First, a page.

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Lifetime exposure to estrogen and progressive supranuclear palsy: Environmental and Genetic PSP study.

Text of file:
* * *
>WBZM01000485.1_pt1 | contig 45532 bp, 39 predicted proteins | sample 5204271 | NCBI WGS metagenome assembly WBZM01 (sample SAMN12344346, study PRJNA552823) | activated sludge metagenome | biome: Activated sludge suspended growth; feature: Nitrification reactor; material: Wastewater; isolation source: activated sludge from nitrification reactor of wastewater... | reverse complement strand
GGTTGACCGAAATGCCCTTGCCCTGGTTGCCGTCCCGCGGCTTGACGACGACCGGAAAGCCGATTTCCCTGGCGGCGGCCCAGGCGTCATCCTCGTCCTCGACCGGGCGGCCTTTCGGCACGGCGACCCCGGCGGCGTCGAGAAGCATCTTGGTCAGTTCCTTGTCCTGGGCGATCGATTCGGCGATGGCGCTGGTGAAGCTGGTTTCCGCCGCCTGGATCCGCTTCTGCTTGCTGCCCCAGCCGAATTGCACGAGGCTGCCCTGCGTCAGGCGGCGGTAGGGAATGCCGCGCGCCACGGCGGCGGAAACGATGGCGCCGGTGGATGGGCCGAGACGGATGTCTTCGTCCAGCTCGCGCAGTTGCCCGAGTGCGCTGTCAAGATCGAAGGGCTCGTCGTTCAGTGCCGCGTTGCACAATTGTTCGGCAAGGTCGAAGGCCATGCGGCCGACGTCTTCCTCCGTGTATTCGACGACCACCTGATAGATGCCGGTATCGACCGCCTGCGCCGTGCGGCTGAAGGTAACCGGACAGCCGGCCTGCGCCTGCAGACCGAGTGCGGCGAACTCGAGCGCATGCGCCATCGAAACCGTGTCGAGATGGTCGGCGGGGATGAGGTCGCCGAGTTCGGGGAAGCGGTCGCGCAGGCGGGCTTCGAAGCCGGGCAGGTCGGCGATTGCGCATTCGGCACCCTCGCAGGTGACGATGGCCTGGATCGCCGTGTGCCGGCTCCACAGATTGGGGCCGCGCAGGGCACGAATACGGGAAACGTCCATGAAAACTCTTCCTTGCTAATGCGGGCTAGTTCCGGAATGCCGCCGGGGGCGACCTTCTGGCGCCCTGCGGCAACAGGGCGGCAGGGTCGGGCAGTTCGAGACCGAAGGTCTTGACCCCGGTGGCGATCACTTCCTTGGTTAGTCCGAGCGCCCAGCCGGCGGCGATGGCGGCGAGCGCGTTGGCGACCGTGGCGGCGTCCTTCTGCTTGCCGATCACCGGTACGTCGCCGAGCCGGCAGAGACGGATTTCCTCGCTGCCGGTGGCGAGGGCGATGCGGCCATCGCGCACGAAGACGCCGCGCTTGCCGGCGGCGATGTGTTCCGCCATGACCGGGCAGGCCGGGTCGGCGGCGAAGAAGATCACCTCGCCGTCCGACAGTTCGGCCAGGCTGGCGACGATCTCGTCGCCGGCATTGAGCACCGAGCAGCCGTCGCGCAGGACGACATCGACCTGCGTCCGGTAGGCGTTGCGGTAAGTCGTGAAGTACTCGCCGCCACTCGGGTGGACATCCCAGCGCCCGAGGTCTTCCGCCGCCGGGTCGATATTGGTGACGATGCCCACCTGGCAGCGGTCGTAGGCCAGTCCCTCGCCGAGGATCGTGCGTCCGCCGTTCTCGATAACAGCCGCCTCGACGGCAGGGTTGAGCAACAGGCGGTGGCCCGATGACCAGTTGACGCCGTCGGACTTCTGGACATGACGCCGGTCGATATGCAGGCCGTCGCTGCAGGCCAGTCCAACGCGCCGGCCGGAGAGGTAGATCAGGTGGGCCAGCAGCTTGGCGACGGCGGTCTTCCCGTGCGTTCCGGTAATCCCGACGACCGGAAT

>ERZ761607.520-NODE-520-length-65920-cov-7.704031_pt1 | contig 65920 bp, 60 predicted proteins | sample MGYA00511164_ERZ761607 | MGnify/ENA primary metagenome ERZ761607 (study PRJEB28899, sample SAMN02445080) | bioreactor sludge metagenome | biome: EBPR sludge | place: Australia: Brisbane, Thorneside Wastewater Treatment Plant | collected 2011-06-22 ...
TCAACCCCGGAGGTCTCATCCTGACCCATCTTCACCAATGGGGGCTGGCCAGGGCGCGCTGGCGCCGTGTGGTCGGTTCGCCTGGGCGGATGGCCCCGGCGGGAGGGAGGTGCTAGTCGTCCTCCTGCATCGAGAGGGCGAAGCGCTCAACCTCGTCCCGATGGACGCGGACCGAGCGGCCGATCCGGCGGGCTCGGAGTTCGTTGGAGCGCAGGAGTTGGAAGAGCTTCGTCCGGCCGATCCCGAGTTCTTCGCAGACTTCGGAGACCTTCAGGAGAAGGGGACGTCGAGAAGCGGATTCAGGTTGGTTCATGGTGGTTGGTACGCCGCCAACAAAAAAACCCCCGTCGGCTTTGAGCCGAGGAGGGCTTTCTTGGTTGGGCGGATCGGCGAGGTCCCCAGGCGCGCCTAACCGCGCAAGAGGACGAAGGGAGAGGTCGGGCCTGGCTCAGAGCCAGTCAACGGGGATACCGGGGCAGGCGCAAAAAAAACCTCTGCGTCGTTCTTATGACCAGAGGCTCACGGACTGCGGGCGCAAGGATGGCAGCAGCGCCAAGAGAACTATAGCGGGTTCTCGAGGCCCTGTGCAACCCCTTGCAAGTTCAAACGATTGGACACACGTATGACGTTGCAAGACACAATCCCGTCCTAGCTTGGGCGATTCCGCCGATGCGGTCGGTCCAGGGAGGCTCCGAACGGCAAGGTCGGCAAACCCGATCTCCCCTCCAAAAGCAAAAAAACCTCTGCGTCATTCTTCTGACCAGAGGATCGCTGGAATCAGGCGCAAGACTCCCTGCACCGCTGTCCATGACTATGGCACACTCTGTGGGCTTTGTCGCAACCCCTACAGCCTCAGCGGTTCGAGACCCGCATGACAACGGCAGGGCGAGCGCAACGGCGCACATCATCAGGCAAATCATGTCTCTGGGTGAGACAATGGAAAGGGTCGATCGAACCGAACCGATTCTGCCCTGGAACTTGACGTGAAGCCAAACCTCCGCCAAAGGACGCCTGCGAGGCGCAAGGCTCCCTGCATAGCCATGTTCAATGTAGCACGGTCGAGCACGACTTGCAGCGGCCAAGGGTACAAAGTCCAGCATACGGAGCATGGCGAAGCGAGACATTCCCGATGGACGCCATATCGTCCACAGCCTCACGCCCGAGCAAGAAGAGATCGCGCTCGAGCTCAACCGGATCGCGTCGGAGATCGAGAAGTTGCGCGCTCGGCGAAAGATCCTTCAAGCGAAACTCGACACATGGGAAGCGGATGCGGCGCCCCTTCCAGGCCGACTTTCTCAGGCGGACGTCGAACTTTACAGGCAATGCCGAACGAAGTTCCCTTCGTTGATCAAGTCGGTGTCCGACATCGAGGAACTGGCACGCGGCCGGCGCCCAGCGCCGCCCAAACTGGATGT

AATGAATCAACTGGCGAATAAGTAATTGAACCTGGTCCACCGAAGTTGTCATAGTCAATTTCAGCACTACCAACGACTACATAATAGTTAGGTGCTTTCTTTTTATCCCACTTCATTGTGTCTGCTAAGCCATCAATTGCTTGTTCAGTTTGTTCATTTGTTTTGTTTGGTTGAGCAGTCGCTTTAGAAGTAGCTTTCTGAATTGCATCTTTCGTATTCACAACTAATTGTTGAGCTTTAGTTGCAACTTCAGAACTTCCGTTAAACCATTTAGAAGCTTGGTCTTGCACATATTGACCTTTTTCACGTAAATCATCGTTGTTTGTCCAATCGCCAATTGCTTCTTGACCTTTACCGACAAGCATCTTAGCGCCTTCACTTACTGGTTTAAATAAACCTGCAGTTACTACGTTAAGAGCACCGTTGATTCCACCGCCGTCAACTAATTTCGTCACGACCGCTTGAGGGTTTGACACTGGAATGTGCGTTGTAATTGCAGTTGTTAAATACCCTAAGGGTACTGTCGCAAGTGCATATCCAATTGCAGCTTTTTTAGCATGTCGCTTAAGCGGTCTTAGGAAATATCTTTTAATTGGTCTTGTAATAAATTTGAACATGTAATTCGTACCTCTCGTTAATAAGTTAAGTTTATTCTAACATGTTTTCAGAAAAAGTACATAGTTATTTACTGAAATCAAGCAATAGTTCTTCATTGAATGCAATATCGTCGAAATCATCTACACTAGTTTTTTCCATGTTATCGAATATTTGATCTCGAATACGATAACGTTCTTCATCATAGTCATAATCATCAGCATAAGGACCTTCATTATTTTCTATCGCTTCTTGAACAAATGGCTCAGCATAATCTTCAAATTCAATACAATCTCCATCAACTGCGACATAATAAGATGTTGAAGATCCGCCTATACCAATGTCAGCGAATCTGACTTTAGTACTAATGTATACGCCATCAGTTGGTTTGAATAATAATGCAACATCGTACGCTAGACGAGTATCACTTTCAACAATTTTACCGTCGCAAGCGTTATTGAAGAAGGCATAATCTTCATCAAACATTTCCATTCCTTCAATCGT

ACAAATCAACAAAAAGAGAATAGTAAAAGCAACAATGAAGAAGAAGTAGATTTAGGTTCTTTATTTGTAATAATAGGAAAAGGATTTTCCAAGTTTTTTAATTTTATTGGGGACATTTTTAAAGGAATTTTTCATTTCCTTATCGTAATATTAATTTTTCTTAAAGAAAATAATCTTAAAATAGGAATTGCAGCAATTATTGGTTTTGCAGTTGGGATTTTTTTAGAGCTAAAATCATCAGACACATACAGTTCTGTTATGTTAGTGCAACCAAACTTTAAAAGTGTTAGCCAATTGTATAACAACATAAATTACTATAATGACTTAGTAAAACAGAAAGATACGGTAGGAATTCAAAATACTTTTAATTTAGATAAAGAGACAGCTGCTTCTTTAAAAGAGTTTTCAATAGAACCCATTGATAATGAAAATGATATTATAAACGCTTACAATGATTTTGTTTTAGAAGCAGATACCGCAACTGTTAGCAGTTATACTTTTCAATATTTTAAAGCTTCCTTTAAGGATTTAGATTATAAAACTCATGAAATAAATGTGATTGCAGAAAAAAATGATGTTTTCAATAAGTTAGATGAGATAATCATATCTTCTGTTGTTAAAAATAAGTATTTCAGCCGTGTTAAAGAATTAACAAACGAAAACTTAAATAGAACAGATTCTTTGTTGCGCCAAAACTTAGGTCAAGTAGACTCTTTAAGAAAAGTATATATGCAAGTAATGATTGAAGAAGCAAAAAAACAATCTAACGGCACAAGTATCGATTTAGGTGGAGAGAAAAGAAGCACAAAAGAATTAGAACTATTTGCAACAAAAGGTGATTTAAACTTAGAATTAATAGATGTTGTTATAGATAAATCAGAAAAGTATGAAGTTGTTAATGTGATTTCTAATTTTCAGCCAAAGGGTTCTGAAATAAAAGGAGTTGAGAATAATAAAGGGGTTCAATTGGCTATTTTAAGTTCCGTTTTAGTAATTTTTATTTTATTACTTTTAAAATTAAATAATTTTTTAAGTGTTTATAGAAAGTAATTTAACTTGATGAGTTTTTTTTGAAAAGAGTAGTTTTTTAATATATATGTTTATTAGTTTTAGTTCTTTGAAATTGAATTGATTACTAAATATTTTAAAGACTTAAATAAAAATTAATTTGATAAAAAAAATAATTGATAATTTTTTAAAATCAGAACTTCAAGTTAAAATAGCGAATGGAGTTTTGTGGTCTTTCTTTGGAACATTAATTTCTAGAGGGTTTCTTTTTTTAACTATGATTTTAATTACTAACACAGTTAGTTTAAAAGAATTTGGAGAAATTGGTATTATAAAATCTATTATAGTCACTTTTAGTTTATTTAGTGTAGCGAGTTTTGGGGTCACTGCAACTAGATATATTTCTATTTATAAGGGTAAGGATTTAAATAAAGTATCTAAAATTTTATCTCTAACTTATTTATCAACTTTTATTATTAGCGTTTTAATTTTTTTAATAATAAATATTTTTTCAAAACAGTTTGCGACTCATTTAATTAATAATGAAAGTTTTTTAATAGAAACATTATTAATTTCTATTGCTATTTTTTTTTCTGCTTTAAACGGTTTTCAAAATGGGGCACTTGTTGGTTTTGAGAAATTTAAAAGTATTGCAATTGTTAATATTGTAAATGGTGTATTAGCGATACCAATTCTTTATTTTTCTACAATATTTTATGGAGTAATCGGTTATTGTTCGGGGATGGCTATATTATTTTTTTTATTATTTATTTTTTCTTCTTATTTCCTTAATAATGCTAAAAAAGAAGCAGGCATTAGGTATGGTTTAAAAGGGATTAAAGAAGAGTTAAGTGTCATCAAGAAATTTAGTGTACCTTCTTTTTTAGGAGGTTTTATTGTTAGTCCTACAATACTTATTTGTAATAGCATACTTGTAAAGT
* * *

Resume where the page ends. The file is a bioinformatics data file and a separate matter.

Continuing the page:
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BACKGROUND:Studies suggesting a protective effect of estrogen in neurodegenerative diseases prompted us to investigate this relationship in progressive supranuclear palsy (PSP). METHODS:This case-control study evaluated the self-reported reproductive characteristics and estrogen of 150 women with PSP and 150 age-matched female controls who participated in the Environmental Genetic-PSP study. Conditional logistic regression models were generated to examine associations of PSP with estrogen. RESULTS:There was no association between years of estrogen exposure duration and PSP. There was a suggestion of an inverse association between composite estrogen score and PSP that did not reach statistical significance (P = .06). Any exposure to estrogen replacement therapy halved the risk of PSP (odds ratio = 0.52; 95% confidence interval = 0.30-0.92; P = .03). Among PSP cases, earlier age at menarche was associated with better performance on Hoehn and Yahr stage (β = -0.60; SE = 0.26; P = .02) and Unified Parkinson's Disease Rating Scale II score (β = -5.19; SE = 2.48; P = .04) at clinical examination. CONCLUSIONS:This case-control study suggests a protective role of lifetime estrogen exposure in PSP. Future studies will be needed to confirm this association. © 2018 International Parkinson and Movement Disorder Society.

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